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Tuesday, June 16, 2015

The key to the wool market in the short term

By Andrew Woods, ICS  |  Source: AWEX, RBA

Key points

  • Historically, carding prices have steadied after large price changes for 4-6 months, before changing again.
  • Combing wool prices face some downside risk at present (100-150¢), but this is limited while carding prices remain high.
  • Assuming carding prices hold most of their recent price rise well into the spring, this implies that merino combing wool prices will hold most of their recent price rises also.

2015-06-16 Wool Price Outlook FIG 1

2015-06-16 Wool Price Outlook FIG 2

Wool prices have risen strongly since March, in the order of 300¢/kg clean. Auction prices for combing wool eased slightly last week, signalling that the rally has probably run its course. The key question for many farmers is, “What is the risk to wool prices for the coming spring?”. This article takes a look at the prospects for wool prices in the first half of the new (2015-16) season.

While merino combing prices eased last week, crossbred and cardings prices were firm to higher. In April, we looked at what information carding prices can tell us. With the rise in combing prices in recent months, the gap between combing and cardings prices has widened from the extremely low levels of the autumn.

This leaves some room for combing wool prices to ease in relation to carding prices (around 100¢ maximum) before carding prices start to support combing prices again.

This raises the question of what are carding prices going to do. History shows us that carding prices rarely turn around after a strong rally and retrace the previous rise. Figure 1 shows the Merino Cardings (MC) in Australian cents per kg from 1991 onwards.

The only example of prices rising strongly and then immediately reversing the rise is in early 2002. Generally, the MC trades for up to six months at the new higher price level following the rise (albeit sometimes with a minor retracement of the rise), before changing price levels once more.

Figure 2 shows the MC from 1991 onwards in US dollar terms. In 2011, the previous major high in US dollar terms, the MC spent four months trading near its upper price level before starting to trend downwards.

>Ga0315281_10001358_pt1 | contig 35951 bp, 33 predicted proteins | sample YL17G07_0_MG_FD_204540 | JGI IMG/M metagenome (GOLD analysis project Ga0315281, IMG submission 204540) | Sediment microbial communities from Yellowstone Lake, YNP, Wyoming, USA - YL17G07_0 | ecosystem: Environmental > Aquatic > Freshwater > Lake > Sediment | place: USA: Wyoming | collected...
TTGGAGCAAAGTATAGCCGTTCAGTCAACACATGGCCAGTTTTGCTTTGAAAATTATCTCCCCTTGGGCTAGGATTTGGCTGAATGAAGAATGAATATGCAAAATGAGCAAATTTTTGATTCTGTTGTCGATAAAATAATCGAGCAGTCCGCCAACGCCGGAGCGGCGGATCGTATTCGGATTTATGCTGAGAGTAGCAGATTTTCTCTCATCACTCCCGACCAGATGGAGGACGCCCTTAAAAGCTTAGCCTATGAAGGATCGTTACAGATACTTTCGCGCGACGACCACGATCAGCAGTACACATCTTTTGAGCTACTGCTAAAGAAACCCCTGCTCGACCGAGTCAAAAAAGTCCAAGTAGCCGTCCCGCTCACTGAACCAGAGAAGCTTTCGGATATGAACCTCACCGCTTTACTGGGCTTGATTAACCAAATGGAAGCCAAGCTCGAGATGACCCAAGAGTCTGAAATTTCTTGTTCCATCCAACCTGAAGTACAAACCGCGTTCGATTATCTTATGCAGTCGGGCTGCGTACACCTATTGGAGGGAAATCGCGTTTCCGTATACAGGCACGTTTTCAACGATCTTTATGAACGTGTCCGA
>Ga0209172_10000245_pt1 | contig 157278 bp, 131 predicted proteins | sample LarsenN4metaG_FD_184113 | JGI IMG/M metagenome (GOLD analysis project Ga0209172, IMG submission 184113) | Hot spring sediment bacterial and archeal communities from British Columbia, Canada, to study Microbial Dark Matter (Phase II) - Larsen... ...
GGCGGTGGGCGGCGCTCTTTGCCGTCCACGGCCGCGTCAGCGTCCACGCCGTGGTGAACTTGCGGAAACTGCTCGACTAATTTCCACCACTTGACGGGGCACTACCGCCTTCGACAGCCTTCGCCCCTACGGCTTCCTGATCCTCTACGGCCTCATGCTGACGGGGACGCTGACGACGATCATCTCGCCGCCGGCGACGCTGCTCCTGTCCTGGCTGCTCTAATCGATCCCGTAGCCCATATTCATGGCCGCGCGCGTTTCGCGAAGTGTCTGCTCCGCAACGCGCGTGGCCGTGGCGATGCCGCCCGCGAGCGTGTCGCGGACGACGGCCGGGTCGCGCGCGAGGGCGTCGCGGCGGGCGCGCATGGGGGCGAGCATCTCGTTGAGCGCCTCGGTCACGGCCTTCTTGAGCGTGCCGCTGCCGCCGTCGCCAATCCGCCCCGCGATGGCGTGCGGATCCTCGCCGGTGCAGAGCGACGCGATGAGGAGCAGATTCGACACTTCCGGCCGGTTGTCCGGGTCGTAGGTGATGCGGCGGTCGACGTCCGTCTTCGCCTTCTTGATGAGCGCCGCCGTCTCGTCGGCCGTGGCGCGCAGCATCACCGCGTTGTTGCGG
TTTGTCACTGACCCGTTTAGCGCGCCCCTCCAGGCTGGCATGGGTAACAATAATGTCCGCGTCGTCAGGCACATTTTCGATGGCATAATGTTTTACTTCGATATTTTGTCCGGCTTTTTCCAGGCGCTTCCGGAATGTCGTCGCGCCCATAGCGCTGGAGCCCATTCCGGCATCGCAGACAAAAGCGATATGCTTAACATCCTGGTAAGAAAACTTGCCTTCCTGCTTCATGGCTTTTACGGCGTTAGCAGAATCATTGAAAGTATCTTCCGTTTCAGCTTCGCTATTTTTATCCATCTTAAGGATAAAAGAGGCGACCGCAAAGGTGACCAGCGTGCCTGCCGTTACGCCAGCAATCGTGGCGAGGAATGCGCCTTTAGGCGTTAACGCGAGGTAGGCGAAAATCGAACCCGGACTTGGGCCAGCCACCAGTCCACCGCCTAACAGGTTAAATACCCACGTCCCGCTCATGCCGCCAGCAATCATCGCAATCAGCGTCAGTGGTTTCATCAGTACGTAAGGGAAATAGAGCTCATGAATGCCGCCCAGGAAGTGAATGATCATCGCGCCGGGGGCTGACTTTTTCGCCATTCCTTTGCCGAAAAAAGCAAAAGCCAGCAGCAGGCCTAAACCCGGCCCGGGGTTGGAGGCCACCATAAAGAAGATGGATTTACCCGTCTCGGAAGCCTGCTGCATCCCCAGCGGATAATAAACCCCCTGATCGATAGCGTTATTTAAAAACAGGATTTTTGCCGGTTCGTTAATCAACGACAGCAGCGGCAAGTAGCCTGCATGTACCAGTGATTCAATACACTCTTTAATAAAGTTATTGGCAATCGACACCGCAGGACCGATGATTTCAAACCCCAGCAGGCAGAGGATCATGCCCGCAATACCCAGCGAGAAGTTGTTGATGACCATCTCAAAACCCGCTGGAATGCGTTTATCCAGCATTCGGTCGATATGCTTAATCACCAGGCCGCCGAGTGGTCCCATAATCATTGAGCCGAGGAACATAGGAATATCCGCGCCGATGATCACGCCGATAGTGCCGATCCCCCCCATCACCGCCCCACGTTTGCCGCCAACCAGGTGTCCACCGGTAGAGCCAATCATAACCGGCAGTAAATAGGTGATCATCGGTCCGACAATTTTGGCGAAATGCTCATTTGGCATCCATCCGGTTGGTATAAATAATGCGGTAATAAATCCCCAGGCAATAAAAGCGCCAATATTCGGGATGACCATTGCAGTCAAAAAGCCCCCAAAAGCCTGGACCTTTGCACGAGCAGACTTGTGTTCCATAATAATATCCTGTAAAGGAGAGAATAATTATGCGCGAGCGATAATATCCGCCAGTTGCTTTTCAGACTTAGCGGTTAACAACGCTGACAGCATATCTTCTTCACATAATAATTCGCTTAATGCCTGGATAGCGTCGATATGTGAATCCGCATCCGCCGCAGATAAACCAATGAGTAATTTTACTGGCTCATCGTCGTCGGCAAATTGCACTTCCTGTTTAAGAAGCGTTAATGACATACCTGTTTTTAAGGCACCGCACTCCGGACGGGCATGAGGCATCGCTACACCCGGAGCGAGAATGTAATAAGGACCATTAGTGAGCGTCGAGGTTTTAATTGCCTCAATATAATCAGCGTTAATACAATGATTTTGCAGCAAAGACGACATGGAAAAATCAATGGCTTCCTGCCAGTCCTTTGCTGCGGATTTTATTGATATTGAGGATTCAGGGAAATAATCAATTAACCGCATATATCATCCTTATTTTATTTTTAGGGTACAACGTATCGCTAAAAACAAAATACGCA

Four to six months looks to be a common period for the MC to range trade after a big change in price. Assuming the MC has reached the upper end of its rise in May (this shows up more clearly in US dollar terms), that points to carding prices hold at high levels until the August-October period. This in turn points to the merino combing prices retaining a lot of their recent rise for the same period, well into the spring. 

What does this mean?

While the gap between merino combing and carding prices has widened, the downside price risk for merino combing wool prices continues to be small (especially with the 21 MPG trading at 1400-1500¢) while the Merino Cardings indicator trades above 1000¢. Historical patterns suggest that the MC will hold a lot of its recent price rise into the spring. This means the downside risk for merino combing prices looks to be low until September/October.

Mecardo information is provided to assist in your marketing decisions. It contains a range of data and views on the current market. It is not intended to constitute advice for a specific purpose. Before taking any action in relation to information contained within this report, you should seek advice from a qualified professional. The information is obtained from a variety of sources and neither Mecardo nor Ag Concepts Advisory will be held liable for any loss or damage whatsoever that may arise from the use of information or for any error or mis-statement contained in this report. 


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